When the Javascript catches this message it will be able to pull from the python dicionary msg.data and msg.time to get the result of this package.

4

So how do we call background_stuff?

We can call it wherever we want, but for this simple example we’ll put it right in our ‘/’ base route. So when we navigate to 127.0.0.1:5000 (Local Host) we’ll see the result of our background thread call.

Here’s our route:

@app.route('/')
def index():
    global thread
    if thread is None:
        thread = Thread(target=background_stuff)
        thread.start()
    return render_template('index.html')

Pretty simple… Notice global thread and target=background_stuff

Creating different background threads is a good way to iterate through your changes.

5

Next step is catching this on the other side…

So for our Javascript…

we’ll be using the socket.on method.

socket.on('message', function(msg){
    $('#test').html('<p>' + msg.time + '</p>');
});

When we receive the emit labeled ‘message’ we’ll pick up the msg from the second parameter and have it be available to our JQuery work.

Here’s the small piece of HTML that we’re selecting to edit.

<body>
    <p id='test'>Hello</p>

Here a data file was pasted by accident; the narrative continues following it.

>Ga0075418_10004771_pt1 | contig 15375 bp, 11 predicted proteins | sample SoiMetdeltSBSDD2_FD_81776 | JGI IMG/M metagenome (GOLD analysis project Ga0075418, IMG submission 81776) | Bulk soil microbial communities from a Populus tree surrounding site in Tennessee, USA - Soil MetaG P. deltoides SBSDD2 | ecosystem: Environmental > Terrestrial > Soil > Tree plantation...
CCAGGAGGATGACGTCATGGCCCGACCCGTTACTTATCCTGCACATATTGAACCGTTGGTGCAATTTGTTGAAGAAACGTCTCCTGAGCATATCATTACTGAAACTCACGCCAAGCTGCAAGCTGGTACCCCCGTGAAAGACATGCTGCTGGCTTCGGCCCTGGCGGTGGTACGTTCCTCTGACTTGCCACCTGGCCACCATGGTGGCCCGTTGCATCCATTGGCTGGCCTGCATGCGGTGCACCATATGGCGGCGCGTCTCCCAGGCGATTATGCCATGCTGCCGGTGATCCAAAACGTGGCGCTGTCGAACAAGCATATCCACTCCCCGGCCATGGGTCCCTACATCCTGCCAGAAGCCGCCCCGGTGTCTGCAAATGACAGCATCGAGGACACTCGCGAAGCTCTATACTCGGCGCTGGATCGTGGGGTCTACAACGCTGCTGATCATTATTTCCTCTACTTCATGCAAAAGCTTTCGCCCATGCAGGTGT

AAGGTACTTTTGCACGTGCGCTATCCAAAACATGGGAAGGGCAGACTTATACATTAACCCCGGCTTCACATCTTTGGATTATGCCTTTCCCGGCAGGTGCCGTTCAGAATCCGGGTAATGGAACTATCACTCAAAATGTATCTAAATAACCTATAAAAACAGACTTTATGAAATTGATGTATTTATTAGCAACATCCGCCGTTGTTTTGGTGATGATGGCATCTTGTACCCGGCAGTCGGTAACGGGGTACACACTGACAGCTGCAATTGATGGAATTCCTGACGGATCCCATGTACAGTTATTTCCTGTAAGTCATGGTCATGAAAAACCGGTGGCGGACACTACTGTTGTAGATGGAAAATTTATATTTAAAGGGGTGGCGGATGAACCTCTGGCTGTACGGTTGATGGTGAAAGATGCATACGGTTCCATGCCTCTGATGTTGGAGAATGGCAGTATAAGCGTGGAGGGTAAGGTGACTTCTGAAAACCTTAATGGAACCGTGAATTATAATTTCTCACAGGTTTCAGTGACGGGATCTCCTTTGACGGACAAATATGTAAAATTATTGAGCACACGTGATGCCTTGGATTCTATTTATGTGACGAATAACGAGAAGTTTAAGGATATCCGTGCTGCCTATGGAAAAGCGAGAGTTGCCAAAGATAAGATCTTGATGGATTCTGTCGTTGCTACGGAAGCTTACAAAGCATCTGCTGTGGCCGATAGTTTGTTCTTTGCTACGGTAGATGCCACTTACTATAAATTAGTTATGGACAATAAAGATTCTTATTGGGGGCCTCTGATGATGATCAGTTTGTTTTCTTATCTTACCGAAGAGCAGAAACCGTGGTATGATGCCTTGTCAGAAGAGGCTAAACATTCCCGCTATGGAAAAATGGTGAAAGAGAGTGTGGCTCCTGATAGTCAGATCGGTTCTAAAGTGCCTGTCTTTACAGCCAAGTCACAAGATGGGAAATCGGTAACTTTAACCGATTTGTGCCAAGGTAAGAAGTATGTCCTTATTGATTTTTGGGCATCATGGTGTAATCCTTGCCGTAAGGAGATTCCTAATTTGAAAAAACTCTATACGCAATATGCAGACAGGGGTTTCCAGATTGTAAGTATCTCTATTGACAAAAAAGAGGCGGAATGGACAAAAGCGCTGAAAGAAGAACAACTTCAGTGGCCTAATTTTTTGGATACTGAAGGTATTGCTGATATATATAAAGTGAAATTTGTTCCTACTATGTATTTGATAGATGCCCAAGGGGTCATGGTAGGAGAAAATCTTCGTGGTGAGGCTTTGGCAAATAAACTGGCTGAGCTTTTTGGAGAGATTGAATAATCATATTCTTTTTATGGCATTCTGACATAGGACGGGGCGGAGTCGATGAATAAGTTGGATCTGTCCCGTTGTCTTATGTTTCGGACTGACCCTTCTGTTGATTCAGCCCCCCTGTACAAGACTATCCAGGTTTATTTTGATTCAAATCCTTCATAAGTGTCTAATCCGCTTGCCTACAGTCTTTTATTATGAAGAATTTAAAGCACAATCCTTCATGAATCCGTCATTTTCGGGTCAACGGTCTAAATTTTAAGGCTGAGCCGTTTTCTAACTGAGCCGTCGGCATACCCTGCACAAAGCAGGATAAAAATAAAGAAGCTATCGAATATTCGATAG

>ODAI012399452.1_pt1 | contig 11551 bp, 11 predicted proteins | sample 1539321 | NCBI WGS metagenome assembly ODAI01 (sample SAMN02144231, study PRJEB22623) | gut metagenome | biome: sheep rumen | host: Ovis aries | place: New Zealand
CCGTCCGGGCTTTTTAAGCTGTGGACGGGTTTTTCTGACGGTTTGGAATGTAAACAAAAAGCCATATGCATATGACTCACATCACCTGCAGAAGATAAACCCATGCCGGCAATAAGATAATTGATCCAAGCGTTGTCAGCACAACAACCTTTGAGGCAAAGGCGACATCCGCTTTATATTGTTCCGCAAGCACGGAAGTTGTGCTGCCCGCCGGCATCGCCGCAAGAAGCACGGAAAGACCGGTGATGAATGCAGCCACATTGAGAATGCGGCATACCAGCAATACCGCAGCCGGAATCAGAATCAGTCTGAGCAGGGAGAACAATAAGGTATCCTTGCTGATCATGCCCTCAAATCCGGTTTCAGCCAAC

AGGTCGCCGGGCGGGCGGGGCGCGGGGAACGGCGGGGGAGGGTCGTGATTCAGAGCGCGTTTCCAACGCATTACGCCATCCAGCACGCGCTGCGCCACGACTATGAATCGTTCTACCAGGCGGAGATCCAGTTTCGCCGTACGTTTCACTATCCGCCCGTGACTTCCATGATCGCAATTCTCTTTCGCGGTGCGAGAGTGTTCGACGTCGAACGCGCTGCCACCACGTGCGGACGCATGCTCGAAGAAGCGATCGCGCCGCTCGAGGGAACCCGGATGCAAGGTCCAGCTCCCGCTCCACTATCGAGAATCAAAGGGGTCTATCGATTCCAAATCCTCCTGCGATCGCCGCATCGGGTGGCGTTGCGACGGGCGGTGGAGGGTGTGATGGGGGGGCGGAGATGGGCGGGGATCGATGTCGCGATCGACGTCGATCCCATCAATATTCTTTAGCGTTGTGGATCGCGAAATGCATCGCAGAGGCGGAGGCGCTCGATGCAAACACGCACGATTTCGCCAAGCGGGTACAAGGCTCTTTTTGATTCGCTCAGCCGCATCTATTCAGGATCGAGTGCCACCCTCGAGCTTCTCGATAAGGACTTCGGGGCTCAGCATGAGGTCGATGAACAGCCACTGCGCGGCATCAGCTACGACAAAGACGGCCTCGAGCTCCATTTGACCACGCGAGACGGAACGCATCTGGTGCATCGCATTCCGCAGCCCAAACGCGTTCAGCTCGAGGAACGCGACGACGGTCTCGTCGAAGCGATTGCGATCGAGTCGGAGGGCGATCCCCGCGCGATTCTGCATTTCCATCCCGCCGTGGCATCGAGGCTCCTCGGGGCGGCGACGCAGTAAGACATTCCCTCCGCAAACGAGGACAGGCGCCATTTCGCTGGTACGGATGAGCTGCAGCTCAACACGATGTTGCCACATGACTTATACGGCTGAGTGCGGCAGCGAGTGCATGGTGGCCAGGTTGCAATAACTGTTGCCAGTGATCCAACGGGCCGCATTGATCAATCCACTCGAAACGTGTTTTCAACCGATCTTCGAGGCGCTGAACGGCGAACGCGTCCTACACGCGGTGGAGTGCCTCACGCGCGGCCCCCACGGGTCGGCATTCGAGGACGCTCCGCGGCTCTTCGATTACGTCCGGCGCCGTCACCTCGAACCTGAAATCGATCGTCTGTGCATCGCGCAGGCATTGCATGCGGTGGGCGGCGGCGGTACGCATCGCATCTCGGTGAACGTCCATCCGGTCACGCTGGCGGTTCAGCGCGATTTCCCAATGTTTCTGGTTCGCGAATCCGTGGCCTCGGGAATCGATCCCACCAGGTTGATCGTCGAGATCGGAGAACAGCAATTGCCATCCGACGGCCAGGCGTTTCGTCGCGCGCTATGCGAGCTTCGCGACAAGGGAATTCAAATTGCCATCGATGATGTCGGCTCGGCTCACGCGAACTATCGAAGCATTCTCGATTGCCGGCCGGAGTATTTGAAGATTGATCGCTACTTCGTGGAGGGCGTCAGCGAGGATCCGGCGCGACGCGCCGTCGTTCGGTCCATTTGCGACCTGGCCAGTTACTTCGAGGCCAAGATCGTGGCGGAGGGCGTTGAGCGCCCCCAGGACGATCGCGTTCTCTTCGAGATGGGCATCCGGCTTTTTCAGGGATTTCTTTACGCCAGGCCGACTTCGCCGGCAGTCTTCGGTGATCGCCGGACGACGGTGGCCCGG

</body>

I’ve posted all of this code at github.

Feel free to download it and start working with dynamic sites using SocketIO. Please let me know if you have any questions!

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Code for SF’s Hackathon gave out awesome tattoos!

6 thoughts on “Flask-SocketIO, Background Threads , Jquery, Python Demo”

  1. Thanks a lot for sharing this with all folks you really know what you’re speaking about!

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    We may have a hyperlink alternate arrangement among us

  2. For article completeness, it would help to add this somewhere:

    “How to import the module”
    `from flask_socketio import SocketIO`

  3. Thanks for sharing.
    My problem with this decorator-style routing is that you can’t really use this in a modular way. For example create a Routing class and define routes as methods of that class.
    In the current way it is hard to avoid globals, as we can see here with thread.